We learn that Darlington disappeared one night while he and Alex were investigating a nexus, swallowed into a portal. Later it is determined that it was in fact not a portal, but a mouth — a hellhound– and that is is gone forever. By this point, Alex has been able to narrow down the search for Tara’s killer pretty well, when she is attacked by a guy named Blake.

Earlier in the book, Blake sexual assaults one of Alex’s roommates named Mercy. Mercy was under the influence of a drug that one of the Ancient Eight used, and did things she would not normally do. Alex got revenge, and Blake came to get revenge on her. She discovers then that Blake killed Tara with the drugs and what he had gotten from the Ancient Eight. Many others almost die, but the secret societies keep it hidden and almost everything seems good.

By spring North, the ghost that Alex struck a deal with, will not let her go. She made a deal with him to find out what happened to him and his wife, why they died, and after being forced to look into it, Alex realizes that the death of North’s wife was tied to the creation of the nexus and power wells for the first of the Ancient Eight, and that other girls after her coincided as well.

Alex confronts the Dean of the school, the one who got her into Yale and had her come to control the secrets, because she knows he’s the one who actually tried to kill Tara. He did it for money. He would kill her, and use her death to create a new nexus for one of the eight, who would then pay him. The ritual failed. What they didn’t know was that Daisy, North’s wife, was still alive as a parasite in another body with the identity of Marguerite Belbalm (leader of Alex’s house at the school). She had been eating souls to stay alive and she was the reason that the nexus had formed — by consuming souls. Daisy kills the Dean, and then goes to consume Alex’s soul. Alex fights back and disposes of Daisy. She then disappears and the Dean is said to have died from a heart attack.

By the end, Alex, along with Dawes and Darlington’s Virgil, Michelle, aim to get back Darlington who Alex believes is now a demon.

What I Liked:

Galaxy “Alex” Stern; Wow is Alex beautiful. She is a complicated and rich character. Not once did I think of her actions as strange or unsavory. Yes she did things to survive, but who does, and her actions make sense. Her emotions make sense. I just want her to be able to be normal. Can we just let the girl be happy? But by the end, her stepping up to make change is something I like to see. I can not wait for her story to continue.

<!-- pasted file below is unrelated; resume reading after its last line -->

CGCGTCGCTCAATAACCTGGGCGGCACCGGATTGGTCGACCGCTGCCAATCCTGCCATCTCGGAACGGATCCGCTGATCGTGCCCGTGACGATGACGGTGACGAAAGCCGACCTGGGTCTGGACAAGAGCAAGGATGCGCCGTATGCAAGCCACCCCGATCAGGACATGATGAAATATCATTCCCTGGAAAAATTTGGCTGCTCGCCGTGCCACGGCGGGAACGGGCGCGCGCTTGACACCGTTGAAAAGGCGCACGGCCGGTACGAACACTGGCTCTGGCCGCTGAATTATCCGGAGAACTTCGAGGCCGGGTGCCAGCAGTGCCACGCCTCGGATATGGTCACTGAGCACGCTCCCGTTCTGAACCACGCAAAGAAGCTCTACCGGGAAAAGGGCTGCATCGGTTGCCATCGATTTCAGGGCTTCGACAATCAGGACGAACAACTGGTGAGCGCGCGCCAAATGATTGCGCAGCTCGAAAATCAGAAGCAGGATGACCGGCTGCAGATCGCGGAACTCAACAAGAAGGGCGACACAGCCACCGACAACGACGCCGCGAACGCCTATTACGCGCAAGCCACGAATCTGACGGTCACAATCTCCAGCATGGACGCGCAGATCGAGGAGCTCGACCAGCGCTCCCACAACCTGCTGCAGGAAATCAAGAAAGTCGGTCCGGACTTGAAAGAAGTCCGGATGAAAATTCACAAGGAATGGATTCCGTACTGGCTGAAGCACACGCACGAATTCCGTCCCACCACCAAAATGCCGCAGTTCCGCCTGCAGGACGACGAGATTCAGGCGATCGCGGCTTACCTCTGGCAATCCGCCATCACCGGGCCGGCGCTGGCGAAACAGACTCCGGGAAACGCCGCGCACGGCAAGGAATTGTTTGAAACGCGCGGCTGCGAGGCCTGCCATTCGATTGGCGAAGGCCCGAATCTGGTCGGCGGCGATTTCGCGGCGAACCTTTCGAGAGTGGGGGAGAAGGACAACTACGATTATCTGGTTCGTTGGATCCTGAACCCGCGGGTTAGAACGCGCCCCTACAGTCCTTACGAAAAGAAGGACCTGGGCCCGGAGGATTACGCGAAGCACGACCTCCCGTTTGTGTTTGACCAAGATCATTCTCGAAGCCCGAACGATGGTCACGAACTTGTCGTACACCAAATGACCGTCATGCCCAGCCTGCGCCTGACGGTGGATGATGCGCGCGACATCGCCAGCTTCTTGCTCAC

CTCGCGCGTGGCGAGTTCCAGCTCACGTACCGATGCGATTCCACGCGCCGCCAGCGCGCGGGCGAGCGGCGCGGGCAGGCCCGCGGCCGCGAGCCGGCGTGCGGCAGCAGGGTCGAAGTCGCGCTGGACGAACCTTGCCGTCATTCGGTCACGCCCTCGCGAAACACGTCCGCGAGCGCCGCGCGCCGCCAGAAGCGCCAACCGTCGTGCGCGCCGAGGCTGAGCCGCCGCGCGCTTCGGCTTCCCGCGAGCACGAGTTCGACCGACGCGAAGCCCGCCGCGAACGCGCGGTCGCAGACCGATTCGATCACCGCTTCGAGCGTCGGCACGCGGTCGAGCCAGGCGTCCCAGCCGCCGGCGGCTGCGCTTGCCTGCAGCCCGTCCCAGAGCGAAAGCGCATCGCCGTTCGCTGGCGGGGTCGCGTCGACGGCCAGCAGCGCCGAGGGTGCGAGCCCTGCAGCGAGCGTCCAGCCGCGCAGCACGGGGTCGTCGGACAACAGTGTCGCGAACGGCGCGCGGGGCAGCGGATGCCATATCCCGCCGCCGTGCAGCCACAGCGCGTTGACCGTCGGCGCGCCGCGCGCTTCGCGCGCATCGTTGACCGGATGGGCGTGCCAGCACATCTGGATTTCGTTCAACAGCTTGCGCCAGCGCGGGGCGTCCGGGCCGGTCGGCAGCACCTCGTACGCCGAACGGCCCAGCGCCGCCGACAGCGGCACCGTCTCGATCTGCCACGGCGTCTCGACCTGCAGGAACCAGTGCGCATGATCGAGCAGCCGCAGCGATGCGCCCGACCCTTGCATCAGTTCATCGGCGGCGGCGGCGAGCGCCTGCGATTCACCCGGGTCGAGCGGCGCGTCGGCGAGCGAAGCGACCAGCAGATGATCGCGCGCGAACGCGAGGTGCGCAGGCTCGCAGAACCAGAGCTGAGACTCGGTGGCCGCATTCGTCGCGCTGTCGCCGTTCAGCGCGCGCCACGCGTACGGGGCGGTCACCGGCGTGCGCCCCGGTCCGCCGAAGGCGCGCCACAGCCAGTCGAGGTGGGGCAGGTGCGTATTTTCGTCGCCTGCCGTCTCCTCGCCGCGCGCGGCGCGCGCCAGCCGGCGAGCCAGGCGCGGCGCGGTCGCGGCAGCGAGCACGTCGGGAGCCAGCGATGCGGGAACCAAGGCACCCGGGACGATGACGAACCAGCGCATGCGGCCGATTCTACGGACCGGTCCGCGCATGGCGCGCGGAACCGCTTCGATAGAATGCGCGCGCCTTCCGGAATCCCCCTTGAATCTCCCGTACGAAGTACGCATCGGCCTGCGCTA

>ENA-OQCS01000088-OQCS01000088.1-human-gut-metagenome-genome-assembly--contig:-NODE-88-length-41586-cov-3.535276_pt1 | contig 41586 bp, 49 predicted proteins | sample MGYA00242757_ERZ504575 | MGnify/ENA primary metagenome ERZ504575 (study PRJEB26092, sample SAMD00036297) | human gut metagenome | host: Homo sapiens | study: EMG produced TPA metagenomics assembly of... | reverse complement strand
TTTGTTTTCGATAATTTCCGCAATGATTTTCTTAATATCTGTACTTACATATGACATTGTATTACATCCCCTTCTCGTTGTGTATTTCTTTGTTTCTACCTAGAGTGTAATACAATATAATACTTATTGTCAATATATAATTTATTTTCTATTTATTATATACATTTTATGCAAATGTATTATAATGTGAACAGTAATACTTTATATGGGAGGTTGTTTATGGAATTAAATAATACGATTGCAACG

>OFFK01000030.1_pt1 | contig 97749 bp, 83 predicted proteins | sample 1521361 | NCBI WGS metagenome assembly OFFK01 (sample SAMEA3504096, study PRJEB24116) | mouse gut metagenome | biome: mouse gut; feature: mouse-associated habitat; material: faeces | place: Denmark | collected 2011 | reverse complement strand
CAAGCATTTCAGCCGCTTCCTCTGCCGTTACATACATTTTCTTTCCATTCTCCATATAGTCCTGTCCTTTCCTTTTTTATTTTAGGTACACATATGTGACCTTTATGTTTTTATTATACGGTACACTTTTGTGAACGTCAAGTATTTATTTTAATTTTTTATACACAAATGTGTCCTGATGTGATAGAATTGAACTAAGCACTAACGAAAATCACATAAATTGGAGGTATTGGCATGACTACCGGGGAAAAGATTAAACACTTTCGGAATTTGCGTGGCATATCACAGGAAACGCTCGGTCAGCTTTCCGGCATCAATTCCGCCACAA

Daniel “Darlington” Arlington; Its one thing to be a gentleman. Its another thing to be the smooth talking, presence that is Darlington. He speaks like he is from money, despite the fact that he lived off scraps and almost without electricity for years. He is a believer in magic and would die for it. I love his education, his presence, his need to exist. I was charmed by him and I understand why everyone else was too. He is my love for this book.

Pamela “Pammie” Dawes; She came to me like a wrecking ball. I didn’t expect her to have as large a part as she did, but I’m happy she and Alex became friends. Alex really needed it.

Dean Elliot Sandow; As a primary villain I loved it. He was well developed, his motives good, and his cover up even better. I liked watching as it unfolded and I came to the same conclusions as Alex as she did.

Marguerite Belbalm/ Daisy Fanning Whitlock; This twist got me. I should have saw it coming, from the fact that it was pretty obvious when I thought about it. Like obviously, but I didn’t. I trusted her as Alex trusted her and that’s what made this twist good. I had thought for a small second that she would help Alex and truly become her mentor, but she would not. That broke my heart and I’m happy Alex broke her.

Alex’s Roommates; All of them were lovely with their own personalities and spunk. I hope they come back in subsequent novels. I need more of them. I need more girl time for them all. (Also the fact that they had the one roommate who never socialized was so criminally true.)

Magic System; We may not go too deeply into the magic systems, outside of Alex’s perspectives, but from what they are shown to have, they are well developed. I really liked how the eight houses used their magic, how it was done, and what sorts of sins they had to accomplish to get it. This part of the book was so intricate but woven deeply. I was satisfied with its mystery.

Ghosts; This part, surprised me a bit. I knew this book was about secret societies and murder but I had no idea that ghosts would play such an intricate part of the plot. I was surprised but I fell in love with it. Of course you can’t deal with the afterlife without ghosts. Who was I to think otherwise? A fool is what.